As Neil Thompson’s article in the January newsletter shows, the Greenways Project manages some little-known, but important green spaces in and around Ipswich. I have been associated for a number of years with the Project and also with Ipswich Borough Council’s Parks and Cemeteries Department, based at Holywells Park. As an illustrator I have produced pictorial maps and wildlife illustrations for information boards that are installed in Ipswich parks, recreation grounds and other public open spaces. This has entailed visiting various locations and I have been surprised to discover delightful pockets of green space which I knew nothing about, and I suspect many Newsletter readers don’t either.

For example, I have recently worked on information boards for The Dales and Bixley Heath. The Dales Local Nature Reserve is a narrow belt of land about 1/3 mile long running parallel to Dales Road. It can only be accessed from Baronsdale Close and via two grass tracks off Dales Road; you could go past and not realise where they lead as the site is concealed by the houses which surround it. They lead to a meadow, surrounded by woodland. A path leads to another meadow where there is a pond fringed by reeds. Beyond, the ground rises steeply to a ridge where clay pits were dug to make bricks from which many of the surrounding houses were built. The pits are now covered in trees and a meandering path will take you the length of the site, but be warned, in places it climbs and dips steeply as it skirts the old pits. Springs arise from the base of the slope, feeding the large pond and several smaller ones. At the northern end is a well-equipped play area. I expect this delightful place is well-known to local children and dog-walkers, but I wonder how many people from further afield know it is there?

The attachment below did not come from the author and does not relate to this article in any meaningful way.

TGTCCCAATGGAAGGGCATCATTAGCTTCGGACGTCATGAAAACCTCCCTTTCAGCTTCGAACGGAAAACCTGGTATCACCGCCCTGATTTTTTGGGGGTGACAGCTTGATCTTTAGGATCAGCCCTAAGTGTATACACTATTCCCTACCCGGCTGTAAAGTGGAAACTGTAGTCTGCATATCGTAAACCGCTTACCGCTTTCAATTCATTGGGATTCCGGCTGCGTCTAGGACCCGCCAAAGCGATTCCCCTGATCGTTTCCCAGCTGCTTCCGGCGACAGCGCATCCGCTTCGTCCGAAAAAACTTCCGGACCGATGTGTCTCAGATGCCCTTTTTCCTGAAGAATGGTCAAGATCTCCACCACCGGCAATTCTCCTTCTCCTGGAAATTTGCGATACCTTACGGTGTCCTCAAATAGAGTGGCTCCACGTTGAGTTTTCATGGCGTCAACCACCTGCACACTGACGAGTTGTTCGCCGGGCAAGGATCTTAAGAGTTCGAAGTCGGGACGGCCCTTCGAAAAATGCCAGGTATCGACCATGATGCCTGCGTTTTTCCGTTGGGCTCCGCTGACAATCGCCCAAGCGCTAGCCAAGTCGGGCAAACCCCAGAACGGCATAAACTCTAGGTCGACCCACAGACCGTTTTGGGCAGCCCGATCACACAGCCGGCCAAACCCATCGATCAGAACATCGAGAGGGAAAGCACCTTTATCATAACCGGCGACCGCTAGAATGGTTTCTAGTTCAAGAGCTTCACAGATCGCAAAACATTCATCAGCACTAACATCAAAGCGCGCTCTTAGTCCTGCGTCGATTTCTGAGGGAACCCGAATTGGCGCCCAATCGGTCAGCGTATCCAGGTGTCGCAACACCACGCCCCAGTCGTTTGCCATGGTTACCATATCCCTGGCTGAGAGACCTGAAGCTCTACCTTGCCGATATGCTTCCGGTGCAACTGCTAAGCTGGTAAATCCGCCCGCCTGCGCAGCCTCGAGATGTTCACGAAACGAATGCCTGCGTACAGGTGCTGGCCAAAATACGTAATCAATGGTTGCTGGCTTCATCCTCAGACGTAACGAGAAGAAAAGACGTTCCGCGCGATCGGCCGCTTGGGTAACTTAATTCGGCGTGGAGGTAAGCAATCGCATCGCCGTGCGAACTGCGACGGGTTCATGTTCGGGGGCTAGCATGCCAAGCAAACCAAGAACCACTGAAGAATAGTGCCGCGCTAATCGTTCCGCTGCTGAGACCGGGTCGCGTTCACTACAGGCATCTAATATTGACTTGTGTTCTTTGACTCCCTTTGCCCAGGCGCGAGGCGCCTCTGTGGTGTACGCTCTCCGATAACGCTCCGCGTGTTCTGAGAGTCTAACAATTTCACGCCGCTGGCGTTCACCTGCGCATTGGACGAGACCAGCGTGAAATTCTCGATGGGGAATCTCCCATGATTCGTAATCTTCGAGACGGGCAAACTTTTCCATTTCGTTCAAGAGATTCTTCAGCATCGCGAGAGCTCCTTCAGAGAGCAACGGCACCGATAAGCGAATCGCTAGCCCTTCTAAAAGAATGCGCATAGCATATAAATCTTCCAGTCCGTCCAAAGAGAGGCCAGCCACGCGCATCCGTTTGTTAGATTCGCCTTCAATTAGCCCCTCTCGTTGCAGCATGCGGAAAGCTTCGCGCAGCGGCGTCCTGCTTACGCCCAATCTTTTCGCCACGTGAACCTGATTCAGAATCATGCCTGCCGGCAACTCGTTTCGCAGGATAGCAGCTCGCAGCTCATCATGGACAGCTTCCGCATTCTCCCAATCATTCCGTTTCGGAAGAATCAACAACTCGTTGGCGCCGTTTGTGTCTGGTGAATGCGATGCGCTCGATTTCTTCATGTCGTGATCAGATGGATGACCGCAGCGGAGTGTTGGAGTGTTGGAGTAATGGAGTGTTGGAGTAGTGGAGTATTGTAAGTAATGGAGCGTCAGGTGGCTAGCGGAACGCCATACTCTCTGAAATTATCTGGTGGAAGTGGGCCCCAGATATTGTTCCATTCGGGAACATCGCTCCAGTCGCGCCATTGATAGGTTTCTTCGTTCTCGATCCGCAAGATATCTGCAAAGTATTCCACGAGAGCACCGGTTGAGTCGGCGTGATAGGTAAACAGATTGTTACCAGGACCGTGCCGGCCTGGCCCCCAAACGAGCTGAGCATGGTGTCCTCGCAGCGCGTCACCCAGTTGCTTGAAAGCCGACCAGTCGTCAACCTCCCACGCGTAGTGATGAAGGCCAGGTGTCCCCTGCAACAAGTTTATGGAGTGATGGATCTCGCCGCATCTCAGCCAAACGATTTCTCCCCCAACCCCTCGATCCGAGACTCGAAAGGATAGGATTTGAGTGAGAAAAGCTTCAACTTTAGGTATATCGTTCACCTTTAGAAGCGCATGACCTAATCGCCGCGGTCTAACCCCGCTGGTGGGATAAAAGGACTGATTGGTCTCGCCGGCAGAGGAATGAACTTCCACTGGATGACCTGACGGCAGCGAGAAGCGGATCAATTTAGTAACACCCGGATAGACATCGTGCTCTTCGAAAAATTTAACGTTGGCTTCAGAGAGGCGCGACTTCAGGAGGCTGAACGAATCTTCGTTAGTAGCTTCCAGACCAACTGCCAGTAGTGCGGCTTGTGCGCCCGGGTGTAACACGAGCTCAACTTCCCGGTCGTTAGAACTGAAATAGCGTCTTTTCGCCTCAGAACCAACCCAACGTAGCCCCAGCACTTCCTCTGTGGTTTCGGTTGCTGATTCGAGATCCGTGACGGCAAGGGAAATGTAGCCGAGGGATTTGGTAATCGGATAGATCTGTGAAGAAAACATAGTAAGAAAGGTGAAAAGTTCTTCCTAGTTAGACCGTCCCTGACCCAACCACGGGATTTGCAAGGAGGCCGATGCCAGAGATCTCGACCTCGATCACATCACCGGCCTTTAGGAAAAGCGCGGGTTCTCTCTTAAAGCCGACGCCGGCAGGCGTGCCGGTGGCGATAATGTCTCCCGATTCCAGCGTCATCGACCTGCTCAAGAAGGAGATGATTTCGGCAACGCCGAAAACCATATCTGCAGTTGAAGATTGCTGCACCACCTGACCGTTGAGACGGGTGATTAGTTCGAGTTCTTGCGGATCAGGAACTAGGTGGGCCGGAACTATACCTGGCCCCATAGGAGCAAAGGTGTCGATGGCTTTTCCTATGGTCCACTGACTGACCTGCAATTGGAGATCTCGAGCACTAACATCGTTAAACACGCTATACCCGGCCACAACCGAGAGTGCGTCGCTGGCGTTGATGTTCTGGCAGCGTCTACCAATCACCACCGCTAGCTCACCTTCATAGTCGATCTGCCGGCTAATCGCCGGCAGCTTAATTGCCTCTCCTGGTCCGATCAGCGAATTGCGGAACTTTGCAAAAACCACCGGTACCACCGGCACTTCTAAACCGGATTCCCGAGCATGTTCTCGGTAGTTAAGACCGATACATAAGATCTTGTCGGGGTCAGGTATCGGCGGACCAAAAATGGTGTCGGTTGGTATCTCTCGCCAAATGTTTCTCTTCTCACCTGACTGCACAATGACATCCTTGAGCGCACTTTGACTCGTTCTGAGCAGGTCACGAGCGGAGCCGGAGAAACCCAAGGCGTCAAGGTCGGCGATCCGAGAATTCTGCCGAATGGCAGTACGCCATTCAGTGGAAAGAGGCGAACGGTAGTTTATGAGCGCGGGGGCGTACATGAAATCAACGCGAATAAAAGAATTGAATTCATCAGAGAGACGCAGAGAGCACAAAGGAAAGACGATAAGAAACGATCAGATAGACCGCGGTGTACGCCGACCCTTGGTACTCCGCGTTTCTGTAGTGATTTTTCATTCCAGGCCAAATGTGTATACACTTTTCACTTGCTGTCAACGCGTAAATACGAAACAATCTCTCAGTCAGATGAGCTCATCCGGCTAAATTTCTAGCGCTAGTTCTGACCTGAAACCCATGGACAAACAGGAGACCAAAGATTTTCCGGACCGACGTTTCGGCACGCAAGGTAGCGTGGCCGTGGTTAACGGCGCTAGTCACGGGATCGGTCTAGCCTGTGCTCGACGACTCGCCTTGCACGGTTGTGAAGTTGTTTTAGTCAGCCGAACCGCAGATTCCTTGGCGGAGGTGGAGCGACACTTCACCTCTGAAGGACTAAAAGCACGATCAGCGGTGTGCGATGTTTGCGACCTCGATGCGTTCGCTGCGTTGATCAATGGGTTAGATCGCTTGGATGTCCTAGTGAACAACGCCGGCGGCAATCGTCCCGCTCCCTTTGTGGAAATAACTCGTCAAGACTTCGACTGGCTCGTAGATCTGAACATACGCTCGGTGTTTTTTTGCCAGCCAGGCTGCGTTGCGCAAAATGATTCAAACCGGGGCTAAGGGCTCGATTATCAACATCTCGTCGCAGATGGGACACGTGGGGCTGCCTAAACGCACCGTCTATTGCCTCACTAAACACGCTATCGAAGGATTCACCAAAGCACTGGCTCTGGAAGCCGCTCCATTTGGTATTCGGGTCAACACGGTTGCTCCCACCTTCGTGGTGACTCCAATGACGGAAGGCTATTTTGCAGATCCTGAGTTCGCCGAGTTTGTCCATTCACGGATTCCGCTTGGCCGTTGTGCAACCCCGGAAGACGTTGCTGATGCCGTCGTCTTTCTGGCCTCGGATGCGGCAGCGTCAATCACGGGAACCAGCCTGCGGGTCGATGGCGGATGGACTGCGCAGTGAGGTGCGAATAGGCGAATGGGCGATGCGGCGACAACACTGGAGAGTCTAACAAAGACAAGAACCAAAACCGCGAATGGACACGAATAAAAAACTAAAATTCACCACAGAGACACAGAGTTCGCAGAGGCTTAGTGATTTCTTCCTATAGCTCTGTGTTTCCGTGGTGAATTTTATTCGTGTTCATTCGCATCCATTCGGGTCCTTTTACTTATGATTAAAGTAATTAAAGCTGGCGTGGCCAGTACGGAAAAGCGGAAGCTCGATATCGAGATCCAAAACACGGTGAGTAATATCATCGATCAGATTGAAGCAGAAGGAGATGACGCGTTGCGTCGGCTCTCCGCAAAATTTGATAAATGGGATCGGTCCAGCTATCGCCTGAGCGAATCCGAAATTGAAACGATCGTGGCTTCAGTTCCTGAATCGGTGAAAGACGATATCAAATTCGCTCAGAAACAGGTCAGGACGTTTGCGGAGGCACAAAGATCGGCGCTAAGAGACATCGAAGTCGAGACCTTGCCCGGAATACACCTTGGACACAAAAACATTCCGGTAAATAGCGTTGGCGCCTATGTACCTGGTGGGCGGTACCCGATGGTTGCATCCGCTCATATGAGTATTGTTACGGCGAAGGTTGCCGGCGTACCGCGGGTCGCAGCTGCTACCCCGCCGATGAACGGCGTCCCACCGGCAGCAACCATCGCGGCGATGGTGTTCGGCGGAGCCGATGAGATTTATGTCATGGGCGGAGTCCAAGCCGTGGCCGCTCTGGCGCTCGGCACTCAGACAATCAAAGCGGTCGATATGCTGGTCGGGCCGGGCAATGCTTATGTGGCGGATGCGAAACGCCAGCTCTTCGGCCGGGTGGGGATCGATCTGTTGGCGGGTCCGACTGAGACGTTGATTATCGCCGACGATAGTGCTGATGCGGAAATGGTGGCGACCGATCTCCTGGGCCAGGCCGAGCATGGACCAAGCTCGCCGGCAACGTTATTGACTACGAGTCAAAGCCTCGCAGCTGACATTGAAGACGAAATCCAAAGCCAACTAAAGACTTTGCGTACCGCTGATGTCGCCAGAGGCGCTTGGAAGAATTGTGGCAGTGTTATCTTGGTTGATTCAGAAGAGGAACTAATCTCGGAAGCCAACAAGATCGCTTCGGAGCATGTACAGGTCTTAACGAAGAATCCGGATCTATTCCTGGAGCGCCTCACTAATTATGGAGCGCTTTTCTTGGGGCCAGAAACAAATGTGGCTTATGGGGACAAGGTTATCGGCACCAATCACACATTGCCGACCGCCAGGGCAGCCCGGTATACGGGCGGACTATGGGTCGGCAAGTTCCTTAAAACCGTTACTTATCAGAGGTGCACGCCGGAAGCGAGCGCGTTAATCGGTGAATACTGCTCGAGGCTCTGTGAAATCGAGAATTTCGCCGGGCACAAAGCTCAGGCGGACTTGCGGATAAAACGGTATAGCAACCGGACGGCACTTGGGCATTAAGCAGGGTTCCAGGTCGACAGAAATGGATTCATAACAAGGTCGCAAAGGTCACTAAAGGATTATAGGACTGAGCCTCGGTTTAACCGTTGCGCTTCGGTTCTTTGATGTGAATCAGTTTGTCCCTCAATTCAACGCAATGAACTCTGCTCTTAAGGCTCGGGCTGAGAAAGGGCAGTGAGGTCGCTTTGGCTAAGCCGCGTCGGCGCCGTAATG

The other site I visited recently is Bixley Heath which has the status of a Site of Special Scientific Interest and which IBC are managing as a nature reserve, rather than just a public open space, because it has not one but three distinct habitats. Like The Dales it is surrounded by housing and has no direct access by road, so is a very secret place. A footpath runs through it from north to south from Wadhurst Road to Bucklesham Road and another path enters from the west off Dorchester Road into an area of open heath. Here IBC are gradually restoring areas of heather. The heath drops down steeply to a narrow wooded valley which is classed as fen carr; boggy ground supporting damp-loving trees like alder and willow. To the east this valley opens out into marshy meadow, where the conditions are just right for Greater Tussock Sedge – distinctive mounds of tall grasses rising out of the quagmire.

On the other side of the access path, the meadow opens out further into reedbeds fringed with oaks and willows and a circular walk takes you on a boardwalk over the marshy ground, through which the stream flows and disappears into the adjacent golf course.

Both sites have a distinctive character and are well worth a visit.

Mark Beesley